We live in a “no hope” world. If we want to put a person down, we call him a “no hoper.” Just think of what has happened to hope during the last century. Two world wars, Hitler’s gas ovens and the deaths of 6 million Jews, the bombing of Pearl Harbor and the atomic age ushered in with the bombing of Hiroshima and Nagasaki. The Vietnam War; the killing fields of Pol Pot’s Cambodia. The slaughter in Rwanda, Zaire, Port Arthur, the war in Iraq, and the rebellion in the Middle East. The Indian Ocean tsunami, the earthquake in Haiti.

Some of the adults and young people I counsel, who are contemplating suicide, tell me they see no hope in the future. They say life is hopeless, meaningless.

A former federal minister of education wrote to The Australian newspaper back in 1997. He said this:

The thematic currency of youth suicide is our failure to transmit a sense of belonging and meaningful purpose to young people. . . . We have created a culture in which young people frequently feel they have nothing other than themselves in which to believe. The mesh of values that held Australian society together 30 years ago – God, king and country – has been systematically dismantled. . . leaving only a vacuum. . . The price of our shallowness is being paid by our children.”[11]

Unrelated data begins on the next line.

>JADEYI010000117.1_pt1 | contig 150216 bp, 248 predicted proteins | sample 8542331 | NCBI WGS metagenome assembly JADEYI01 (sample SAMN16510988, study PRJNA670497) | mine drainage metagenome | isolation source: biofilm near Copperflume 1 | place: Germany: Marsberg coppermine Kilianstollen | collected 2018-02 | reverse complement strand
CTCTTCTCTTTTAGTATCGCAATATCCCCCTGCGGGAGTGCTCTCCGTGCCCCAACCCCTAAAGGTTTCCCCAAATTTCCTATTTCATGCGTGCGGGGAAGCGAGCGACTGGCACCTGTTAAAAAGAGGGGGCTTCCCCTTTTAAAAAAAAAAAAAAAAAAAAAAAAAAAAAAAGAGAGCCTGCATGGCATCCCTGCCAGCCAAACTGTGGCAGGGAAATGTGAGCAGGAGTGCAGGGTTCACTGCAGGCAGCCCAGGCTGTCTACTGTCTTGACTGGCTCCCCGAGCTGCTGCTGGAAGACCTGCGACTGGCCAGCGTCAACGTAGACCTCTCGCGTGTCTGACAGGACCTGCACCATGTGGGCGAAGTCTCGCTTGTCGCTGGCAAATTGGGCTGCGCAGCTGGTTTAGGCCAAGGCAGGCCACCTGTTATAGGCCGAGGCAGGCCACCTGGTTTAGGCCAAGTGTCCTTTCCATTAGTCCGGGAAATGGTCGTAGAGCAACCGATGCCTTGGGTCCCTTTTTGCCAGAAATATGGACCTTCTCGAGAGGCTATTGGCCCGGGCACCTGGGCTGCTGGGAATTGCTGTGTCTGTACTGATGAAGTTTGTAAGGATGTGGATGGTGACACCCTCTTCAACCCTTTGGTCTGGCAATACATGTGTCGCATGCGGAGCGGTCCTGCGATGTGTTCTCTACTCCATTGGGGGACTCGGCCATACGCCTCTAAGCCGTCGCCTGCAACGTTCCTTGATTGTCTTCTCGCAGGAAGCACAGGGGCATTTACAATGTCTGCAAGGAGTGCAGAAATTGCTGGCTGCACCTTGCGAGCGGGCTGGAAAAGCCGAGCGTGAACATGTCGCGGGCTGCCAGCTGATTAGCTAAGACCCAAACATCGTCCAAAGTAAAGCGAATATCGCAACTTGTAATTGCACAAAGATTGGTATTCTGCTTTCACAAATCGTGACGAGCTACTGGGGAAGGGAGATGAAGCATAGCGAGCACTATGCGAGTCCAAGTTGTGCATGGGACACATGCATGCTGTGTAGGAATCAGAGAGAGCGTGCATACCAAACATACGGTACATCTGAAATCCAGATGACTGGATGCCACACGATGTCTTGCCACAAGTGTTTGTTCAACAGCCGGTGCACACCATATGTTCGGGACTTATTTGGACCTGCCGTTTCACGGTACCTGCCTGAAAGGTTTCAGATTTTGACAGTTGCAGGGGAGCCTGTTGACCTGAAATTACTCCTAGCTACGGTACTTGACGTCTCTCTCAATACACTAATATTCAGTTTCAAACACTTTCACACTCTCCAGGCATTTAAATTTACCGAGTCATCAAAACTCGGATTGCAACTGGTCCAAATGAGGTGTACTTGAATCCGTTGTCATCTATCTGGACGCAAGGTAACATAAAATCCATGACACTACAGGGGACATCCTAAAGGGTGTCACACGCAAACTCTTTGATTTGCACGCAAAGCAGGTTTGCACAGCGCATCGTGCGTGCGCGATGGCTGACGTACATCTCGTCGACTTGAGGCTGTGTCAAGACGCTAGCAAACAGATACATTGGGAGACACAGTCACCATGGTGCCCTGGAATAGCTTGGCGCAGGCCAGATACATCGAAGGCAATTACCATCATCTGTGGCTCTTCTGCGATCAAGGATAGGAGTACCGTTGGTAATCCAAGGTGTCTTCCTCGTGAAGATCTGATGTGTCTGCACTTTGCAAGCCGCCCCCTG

The hope that people had in the optimism at the beginning of the 20th century is dead in the ashes of wars, crime, violence and high unemployment. When you glory in what human beings can do and achieve, you will be bitterly disappointed, even shattered.

For the believer we have a “living hope.” The opposite, “a dead hope,” is what we would call hopelessness. For the Christian it is a living hope because it is in what God has done. Verse 3 makes it clear what God has done. It is a living hope ONLY . .